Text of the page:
MS attacking government use of "open source"

Josip Loncaric josip at
Fri May 24 07:06:39 PDT 2002

Bob Drzyzgula wrote:
>    "Microsoft has argued that some free-licensing
>    regimes are antithetical to the government's
>    stated policy that moneymaking applications
>    should develop from government-funded research
>    and that intellectual property should be
>    protected."

As other thoughtful people have pointed out, "open source" does not mean
"non-profit" nor does it mean "unprotected" intellectual property. 
"Open source" means that the source code is open for inspection,
improvement, etc., at no charge except for the distribution media and
within the GPL limitations.  Several companies make their living
packaging and selling open source software.

Microsoft is certainly a moneymaking enterprise, but it represents a
single source of its proprietary software whose source is not available
for inspection, has not been subjected to extensive independent review,
cannot be easily modified or extended to custom applications, etc.

I think that it is dangerous to entrust the government's business to any
single company's proprietary software.   As a friend of mine likes to
point out, our government should insist that

 Critical information infrastructure must be based on PUBLIC STANDARDS.

Everyone knows that despite their (best?) efforts, Microsoft has been
unable to deliver a reliable and safe product.  Since systems of this
complexity are never bug-free, the government's best bet in minimizing
risk is to invest in a variety of completely independent software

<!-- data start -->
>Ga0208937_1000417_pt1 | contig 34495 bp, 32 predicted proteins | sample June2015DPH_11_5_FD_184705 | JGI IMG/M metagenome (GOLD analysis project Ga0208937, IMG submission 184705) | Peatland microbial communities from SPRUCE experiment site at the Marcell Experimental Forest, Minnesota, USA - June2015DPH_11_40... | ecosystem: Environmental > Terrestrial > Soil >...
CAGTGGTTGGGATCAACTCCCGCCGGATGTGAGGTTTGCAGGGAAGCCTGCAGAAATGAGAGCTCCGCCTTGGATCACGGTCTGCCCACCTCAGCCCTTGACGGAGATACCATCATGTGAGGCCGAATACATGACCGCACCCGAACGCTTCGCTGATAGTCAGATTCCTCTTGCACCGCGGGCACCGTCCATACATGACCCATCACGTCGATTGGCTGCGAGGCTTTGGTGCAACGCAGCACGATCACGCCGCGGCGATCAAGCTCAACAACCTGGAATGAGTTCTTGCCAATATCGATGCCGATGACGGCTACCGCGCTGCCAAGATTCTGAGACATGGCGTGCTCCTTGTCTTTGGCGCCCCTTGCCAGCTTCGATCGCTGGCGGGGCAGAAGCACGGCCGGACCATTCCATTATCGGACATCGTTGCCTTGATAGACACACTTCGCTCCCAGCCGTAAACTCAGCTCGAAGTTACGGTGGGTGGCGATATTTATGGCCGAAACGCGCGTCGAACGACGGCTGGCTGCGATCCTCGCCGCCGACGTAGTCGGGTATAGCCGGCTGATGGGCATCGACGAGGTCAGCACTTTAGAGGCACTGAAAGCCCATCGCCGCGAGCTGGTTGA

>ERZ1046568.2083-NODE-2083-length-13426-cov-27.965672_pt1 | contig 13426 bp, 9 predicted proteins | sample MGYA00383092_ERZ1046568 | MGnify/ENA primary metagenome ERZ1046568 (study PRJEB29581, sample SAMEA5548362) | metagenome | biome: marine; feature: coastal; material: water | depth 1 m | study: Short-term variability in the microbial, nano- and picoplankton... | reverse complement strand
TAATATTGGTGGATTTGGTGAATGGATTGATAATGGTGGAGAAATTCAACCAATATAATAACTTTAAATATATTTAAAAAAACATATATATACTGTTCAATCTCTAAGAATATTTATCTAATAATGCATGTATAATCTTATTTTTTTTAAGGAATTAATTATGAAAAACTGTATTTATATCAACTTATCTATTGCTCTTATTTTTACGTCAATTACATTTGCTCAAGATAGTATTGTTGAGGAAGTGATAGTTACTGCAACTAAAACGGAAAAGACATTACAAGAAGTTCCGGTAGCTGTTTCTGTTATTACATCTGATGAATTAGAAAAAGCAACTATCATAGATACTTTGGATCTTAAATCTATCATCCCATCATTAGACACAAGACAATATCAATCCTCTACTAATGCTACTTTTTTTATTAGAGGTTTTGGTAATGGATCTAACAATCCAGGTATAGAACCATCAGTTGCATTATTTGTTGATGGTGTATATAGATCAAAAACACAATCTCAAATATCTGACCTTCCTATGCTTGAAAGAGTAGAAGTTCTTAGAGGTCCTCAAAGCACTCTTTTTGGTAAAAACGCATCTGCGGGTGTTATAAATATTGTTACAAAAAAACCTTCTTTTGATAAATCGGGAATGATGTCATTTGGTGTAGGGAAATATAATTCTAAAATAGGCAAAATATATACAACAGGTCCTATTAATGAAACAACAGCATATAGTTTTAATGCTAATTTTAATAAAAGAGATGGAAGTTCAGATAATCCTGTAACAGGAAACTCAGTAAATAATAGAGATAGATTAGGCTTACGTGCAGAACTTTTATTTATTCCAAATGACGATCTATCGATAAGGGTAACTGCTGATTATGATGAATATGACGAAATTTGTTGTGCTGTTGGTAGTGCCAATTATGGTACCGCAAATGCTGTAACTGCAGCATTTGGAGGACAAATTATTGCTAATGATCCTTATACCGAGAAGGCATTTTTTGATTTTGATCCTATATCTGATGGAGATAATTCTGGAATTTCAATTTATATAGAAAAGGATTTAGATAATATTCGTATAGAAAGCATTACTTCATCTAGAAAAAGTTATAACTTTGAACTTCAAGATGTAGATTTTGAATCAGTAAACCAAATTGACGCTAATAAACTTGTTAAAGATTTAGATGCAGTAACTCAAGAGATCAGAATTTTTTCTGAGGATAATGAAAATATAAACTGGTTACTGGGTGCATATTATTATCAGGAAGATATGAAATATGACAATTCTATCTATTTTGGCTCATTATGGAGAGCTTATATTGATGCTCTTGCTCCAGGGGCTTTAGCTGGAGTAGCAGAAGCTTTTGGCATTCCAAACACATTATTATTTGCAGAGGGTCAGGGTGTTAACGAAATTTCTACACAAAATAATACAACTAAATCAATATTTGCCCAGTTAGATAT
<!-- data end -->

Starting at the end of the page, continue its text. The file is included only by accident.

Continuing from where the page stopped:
systems, interoperable via public standards.  This would argue that the
government should not rely on any single supplier for a majority of its
needs.  Insisting on public standards would open up the field to healthy
competition in terms of price and quality.  Despite the effective
monopoly that Microsoft enjoys in operating systems and in key
applications, the government should make a concerted effort to open the
playing field to alternative suppliers.  It could even be argued that it
is in our national security interest to have at least two completely
independent sources for most of our software needs.

Our national security depends on having multiple independent suppliers
competing for contracts to build military hardware.  This is even more
necessary for software, particularly since a "monoculture" of software
promotes vulnerability of the entire system to the same type of danger. 
"Open source" has a major role to play here.


Dr. Josip Loncaric, Research Fellow               mailto:josip at
ICASE, Mail Stop 132C           PGP key at
NASA Langley Research Center             mailto:j.loncaric at
Hampton, VA 23681-2199, USA    Tel. +1 757 864-2192  Fax +1 757 864-6134

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